Medicare provides prescription drug coverage for people who are eligible for Medicare. This includes people who are eligible for Medicare alone and people who are eligible for both Medicare and Medicaid. "Dual eligibles" is a term used to refer to people who are eligible for both Medicare and Medicaid.
The following information about Medicare prescription drug coverage focuses on people who are dual eligibles. The information is from the Centers for Medicare & Medicaid Services (CMS), and is current as of March 31, 2022.
Prescription Drug Coverage: Basic Information
What is Medicare prescription drug coverage?
Medicare prescription drug coverage is insurance that covers both brand-name and generic prescription drugs at participating pharmacies in your area as well as at participating mail order pharmacies. It is especially important if you have very high drug costs or from unexpected prescription drug bills in the future.
Who can get Medicare prescription drug coverage?
Everyone with Medicare is eligible for prescription drug coverage, regardless of income and resources, health status, or current prescription expenses. There are two main categories of people eligible for Medicare.
• People who are 65 or older are automatically eligible for Medicare.
• Anyone whom the Social Security Administration rules is disabled, becomes eligible for Medicare after receiving 24 months of disability payments.
How does Medicare prescription drug coverage work?
Your decision about Medicare prescription drug coverage depends on the kind of health care coverage you have. There are two basic ways to get Medicare prescription drug coverage.
• You can join a Medicare prescription drug plan. This sort of plan is called a Medicare Part D plan. To join a Medicare Part D plan, you must have Medicare Part A or Part B, and you must live in the service area of the plan you want to join.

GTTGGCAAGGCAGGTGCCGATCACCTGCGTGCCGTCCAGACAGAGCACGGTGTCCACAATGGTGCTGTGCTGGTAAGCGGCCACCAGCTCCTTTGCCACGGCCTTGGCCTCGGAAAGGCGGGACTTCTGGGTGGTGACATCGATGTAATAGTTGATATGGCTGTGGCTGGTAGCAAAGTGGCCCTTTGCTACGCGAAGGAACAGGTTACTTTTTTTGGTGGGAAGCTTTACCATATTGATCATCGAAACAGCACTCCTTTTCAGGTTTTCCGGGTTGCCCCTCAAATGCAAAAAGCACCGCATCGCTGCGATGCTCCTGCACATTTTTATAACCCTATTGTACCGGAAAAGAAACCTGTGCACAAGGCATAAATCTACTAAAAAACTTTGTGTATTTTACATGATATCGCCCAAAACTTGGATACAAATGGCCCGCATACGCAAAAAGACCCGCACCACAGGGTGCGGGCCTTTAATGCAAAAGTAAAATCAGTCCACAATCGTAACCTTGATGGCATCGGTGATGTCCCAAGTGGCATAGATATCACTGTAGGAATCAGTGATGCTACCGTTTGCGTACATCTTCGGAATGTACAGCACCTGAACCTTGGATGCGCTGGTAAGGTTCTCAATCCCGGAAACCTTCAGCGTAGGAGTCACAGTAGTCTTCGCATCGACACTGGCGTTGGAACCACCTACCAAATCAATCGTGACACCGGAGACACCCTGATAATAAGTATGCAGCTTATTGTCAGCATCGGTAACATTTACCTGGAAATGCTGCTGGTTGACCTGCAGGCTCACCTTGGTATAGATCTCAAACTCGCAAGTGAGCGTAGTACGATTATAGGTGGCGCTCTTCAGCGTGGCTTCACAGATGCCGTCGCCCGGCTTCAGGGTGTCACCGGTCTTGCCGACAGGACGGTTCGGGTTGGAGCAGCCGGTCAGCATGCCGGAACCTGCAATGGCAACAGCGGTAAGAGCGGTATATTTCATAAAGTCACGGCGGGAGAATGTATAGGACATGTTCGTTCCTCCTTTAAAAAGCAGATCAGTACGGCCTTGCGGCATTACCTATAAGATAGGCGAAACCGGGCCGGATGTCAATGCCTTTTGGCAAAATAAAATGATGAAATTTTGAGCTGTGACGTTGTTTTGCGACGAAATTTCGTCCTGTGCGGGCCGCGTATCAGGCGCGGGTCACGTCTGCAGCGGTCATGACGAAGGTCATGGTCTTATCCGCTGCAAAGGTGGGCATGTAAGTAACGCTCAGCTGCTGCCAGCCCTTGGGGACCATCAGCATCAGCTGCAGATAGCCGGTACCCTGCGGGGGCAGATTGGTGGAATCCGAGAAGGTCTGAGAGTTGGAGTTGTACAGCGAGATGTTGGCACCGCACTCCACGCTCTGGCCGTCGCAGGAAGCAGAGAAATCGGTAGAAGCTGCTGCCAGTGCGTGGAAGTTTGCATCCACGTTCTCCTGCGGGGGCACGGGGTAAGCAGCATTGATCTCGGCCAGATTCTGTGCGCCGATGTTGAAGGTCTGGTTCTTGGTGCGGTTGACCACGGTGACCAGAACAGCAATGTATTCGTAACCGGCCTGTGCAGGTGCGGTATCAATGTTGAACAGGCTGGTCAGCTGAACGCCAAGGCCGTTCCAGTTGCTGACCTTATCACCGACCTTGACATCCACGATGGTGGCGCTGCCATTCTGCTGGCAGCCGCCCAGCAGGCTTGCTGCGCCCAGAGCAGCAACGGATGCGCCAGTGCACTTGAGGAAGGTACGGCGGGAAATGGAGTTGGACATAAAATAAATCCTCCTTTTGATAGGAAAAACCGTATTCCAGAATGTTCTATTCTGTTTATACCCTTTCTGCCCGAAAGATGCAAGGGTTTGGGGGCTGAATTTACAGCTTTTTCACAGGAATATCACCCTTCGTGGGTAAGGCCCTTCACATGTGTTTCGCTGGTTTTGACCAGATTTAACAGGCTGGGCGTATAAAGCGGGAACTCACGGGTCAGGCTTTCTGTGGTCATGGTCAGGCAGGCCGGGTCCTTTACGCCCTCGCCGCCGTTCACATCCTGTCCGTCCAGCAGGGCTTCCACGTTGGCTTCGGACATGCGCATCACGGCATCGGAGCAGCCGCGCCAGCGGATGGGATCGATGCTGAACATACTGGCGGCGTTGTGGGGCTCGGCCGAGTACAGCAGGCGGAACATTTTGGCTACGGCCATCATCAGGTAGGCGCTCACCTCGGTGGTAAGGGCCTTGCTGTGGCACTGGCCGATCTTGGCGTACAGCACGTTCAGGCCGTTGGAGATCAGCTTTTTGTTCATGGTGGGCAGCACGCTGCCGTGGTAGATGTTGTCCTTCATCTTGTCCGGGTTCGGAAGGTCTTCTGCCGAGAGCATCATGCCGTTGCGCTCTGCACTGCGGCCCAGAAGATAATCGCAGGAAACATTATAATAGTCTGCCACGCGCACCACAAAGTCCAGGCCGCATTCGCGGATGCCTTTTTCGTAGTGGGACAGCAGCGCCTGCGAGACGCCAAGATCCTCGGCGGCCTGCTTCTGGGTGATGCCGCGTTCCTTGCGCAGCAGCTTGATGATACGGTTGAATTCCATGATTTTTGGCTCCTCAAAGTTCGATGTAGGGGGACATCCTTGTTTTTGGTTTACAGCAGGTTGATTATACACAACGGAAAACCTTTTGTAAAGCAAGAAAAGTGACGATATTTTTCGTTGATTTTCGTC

• Or, you can join a Medicare Advantage Plan or other Medicare Health Plan that offers prescription drug coverage. To join a Medicare Advantage Plan, you must have Part A and Part B. Not all of these types of plans, however, offer prescription drug coverage.
Like other insurance, if you join, generally you will pay a monthly premium and a yearly deductible. You will also pay a part of the cost of your prescriptions, including a co-payment or co-insurance. Costs will vary depending on which drug plan you choose. Some plans may offer more coverage and additional drugs for a higher monthly premium. If you have limited income and resource and you qualify for the Extra Help program, you may not have to pay a premium or deductible. See below for information on Extra Help.
When can I get Medicare prescription drug coverage?
You may sign up when you first become eligible for Medicare.
If you are eligible for Medicare because of your age, you may sign up for prescription drug coverage from three months before the month you turn age 65 until three months after you turn age 65. If you get Medicare due to a disability, you may sign up for prescription drug coverage from three months before to three months after your 25th month of cash disability payments. In both of these cases, if you sign up early before you are actually covered by Medicare, the prescription drug coverage will not become effective until your Mediare coverage begins.
If you don't sign up when you are first eligible, you may pay a penalty. This penalty may continue as long as you have prescription drug coverage.
But if you qualify for Extra Help, then, there is no penalty and you can sign up for prescription drug coverage at any time.
The annual Medicare open enrollment period is October 15 through December 7. For most people on Medicare, this is when you can change your prescription drug plan. If you make a change during this period, your new coverage will begin on January 1.